UK's Hate Crimes Increased 41 Percent After Brexit Vote

New report says hate crimes have increased 41 percent after Brexit.

Brexit protesters

Brexit protesters in London.

Brexit protesters

In June, the UK voted to the leave the European Union. Since then, hate crimes have increased 41 percent, according to a new report appearing in the Daily Mail. The startling statistic reflects reports of an uptick in hate crimes immediately after the vote, including one incident in which three teens called a U.S. Army veteran a “dirty immigrant” and told him to “get back to Africa.”  

The Home Office, a “government department responsible for immigration, counter-terrorism, police, drugs policy, and related science and research,” compared the number of racial and religious hate crimes reported this July with the number reported in July 2015. The report said police recorded 3,886 of those types of crimes in 2015, while this year had 5,468.  

In the two weeks leading up to and including the Brexit vote, data from 31 police departments showed 1,546 racial or religious aggravated offenses were recorded. In the two weeks after Brexit, the number increased to 2,241.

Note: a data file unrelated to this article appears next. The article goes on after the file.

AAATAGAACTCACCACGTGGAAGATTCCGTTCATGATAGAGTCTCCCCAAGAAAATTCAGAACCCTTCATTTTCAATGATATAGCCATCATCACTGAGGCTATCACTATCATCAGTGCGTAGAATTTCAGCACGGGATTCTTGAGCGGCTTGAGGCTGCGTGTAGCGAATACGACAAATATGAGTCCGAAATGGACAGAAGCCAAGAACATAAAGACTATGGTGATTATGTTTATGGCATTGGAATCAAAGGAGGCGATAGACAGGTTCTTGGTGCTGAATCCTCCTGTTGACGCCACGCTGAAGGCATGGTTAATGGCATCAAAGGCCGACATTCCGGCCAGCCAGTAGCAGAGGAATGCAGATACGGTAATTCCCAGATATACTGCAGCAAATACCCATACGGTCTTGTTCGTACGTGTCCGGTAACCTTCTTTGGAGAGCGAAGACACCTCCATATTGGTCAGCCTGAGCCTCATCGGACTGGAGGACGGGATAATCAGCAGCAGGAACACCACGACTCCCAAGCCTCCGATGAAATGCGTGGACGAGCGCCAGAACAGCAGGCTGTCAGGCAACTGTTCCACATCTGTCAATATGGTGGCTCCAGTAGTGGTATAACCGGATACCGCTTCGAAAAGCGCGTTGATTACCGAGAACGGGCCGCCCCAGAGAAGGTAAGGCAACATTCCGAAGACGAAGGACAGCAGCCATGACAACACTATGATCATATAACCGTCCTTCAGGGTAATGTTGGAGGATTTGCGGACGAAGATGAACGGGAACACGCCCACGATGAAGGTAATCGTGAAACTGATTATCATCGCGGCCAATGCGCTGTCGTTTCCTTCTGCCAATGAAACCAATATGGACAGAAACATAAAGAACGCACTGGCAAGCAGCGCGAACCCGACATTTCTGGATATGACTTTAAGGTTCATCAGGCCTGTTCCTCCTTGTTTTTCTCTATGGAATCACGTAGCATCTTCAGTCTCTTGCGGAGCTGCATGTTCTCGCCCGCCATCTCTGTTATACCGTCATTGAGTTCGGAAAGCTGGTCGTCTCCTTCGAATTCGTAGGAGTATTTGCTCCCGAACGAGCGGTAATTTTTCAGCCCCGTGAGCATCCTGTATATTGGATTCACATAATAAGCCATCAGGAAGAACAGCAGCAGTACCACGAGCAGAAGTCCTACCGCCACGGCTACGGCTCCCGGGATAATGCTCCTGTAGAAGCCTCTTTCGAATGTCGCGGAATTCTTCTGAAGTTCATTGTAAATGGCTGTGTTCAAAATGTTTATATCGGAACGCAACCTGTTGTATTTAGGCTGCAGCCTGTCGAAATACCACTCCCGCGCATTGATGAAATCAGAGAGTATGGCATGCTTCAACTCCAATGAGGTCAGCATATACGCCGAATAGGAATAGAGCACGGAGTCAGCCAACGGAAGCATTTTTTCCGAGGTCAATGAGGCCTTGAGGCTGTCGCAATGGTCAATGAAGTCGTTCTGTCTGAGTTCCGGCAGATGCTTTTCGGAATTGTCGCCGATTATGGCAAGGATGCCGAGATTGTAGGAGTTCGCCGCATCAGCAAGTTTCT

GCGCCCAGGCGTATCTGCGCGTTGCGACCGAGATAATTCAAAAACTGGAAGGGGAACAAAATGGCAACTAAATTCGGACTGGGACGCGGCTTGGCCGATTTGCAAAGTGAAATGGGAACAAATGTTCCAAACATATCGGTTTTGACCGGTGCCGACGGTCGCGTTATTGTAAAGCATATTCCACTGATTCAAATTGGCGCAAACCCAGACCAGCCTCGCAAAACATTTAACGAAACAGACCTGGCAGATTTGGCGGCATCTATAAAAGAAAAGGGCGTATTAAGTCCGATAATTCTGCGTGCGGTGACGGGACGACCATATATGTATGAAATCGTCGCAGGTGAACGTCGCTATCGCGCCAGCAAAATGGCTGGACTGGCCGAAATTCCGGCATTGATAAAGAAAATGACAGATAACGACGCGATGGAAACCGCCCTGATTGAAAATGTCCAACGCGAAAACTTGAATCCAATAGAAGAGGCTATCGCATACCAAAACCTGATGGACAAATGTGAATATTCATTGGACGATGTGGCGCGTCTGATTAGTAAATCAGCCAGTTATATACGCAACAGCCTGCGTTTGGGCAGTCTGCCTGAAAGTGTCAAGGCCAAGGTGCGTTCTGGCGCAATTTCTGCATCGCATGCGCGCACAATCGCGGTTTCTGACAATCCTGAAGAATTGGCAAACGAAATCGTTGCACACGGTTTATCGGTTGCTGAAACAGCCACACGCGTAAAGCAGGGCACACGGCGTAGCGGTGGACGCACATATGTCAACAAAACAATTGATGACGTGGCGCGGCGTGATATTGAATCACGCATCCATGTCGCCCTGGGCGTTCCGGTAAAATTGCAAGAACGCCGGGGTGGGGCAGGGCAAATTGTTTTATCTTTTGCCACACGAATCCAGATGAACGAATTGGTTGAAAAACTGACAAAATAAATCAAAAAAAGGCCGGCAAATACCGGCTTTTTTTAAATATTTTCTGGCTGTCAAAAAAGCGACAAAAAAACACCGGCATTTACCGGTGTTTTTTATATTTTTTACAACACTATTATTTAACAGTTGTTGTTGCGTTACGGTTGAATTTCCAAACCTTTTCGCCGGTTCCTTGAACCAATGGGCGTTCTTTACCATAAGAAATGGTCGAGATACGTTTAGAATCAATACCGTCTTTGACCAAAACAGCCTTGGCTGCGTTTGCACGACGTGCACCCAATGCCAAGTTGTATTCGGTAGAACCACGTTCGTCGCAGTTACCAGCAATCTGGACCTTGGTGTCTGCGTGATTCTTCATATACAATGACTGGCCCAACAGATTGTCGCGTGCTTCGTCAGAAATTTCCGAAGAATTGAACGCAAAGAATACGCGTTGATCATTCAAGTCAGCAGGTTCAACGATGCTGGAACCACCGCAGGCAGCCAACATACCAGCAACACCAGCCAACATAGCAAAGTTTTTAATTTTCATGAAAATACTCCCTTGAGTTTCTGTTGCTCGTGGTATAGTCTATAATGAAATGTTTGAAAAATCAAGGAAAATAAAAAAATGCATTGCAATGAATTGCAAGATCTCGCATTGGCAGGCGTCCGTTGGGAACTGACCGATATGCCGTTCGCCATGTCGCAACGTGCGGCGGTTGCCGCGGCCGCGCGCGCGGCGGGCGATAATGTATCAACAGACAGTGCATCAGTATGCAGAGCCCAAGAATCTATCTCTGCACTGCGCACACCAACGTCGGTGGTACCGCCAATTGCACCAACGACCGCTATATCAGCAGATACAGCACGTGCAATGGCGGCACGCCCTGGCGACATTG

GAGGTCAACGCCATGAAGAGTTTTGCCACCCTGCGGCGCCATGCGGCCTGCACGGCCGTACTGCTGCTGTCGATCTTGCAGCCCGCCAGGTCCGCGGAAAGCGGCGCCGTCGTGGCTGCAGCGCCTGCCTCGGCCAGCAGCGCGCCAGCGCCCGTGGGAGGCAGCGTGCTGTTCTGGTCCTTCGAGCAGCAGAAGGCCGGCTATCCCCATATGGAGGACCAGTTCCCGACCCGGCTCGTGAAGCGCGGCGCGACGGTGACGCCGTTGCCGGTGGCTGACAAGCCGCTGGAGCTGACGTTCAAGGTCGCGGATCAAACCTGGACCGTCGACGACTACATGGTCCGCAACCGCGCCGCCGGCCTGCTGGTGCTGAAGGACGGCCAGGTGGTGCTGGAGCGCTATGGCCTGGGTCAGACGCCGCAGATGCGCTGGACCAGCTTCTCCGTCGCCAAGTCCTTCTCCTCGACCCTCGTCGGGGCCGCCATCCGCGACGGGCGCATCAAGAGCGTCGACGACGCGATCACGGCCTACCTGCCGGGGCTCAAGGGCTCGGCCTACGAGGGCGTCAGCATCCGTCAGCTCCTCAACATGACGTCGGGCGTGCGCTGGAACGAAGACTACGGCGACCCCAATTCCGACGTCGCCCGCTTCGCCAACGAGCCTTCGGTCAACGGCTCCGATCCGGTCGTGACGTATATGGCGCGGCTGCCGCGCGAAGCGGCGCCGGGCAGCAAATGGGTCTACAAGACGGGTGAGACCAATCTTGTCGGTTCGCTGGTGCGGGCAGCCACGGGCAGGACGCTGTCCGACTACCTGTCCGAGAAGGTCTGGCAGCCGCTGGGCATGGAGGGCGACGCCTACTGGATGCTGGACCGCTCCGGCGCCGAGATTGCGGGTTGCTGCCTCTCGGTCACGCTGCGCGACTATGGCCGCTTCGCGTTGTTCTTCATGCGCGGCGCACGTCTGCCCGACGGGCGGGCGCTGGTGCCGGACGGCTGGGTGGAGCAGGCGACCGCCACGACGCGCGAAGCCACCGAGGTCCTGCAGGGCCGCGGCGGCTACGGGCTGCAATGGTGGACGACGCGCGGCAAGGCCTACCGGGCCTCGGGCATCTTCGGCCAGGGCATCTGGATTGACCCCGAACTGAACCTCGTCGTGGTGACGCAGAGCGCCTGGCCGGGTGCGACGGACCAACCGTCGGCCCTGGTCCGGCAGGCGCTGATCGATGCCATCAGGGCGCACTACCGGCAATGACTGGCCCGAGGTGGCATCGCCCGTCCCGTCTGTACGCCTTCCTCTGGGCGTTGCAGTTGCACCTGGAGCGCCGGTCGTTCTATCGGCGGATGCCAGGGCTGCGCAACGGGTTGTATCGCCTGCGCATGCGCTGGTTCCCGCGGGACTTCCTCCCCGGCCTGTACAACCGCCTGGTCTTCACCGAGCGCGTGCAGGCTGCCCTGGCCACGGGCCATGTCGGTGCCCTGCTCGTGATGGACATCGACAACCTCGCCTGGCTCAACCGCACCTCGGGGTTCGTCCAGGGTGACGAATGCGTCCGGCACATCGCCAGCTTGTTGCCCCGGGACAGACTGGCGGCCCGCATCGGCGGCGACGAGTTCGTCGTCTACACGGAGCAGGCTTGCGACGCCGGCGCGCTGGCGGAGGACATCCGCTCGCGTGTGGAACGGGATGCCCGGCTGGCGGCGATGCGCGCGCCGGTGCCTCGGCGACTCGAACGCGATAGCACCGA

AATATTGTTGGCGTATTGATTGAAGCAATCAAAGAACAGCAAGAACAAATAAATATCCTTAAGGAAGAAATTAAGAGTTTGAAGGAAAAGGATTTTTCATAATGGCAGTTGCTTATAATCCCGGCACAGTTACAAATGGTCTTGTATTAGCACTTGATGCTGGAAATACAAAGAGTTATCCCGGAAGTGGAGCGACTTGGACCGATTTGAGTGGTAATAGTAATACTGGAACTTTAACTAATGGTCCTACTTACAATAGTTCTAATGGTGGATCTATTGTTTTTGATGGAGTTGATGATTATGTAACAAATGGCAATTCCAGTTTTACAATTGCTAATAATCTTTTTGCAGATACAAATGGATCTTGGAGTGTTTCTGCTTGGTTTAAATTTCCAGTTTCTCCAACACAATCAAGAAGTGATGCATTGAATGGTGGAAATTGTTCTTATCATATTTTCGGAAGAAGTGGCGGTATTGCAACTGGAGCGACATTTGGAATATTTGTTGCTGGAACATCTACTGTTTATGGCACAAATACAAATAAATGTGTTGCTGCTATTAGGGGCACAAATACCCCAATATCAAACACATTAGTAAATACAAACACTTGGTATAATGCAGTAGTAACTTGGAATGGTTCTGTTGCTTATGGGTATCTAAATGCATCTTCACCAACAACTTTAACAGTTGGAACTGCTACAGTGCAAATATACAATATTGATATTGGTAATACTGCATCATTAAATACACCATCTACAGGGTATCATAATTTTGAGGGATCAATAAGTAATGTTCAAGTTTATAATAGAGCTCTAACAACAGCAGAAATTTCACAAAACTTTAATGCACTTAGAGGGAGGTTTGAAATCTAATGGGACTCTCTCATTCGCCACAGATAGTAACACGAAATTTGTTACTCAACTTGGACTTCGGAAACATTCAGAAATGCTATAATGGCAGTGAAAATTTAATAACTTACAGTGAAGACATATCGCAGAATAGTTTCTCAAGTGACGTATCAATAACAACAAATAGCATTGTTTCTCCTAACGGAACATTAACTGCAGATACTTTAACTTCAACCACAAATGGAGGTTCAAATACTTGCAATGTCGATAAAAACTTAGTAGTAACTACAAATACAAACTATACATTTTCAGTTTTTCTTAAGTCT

A breakdown of the Home Office report revealed racial crimes were the most common hate crime, at 49, 919. The other hate crime categories included sexual orientation (7,194), religion (4,400), disability (3,629) and transgender hate crimes (858).

Home Office Secretary Amber Rudd said: “Hatred has no place in a Britain that works for everyone and we are determined to stamp it out.” Rudd continued, “I am pleased to see Government action is working and that more victims are finding the confidence to come forward to report these crimes.”

In the weekend after the Brexit vote, police-funded website True Vision recorded a 57 increase in reported hate crimes. A rise in national racism was documented with the hashtag PostBrexitRacism.

Latest in Life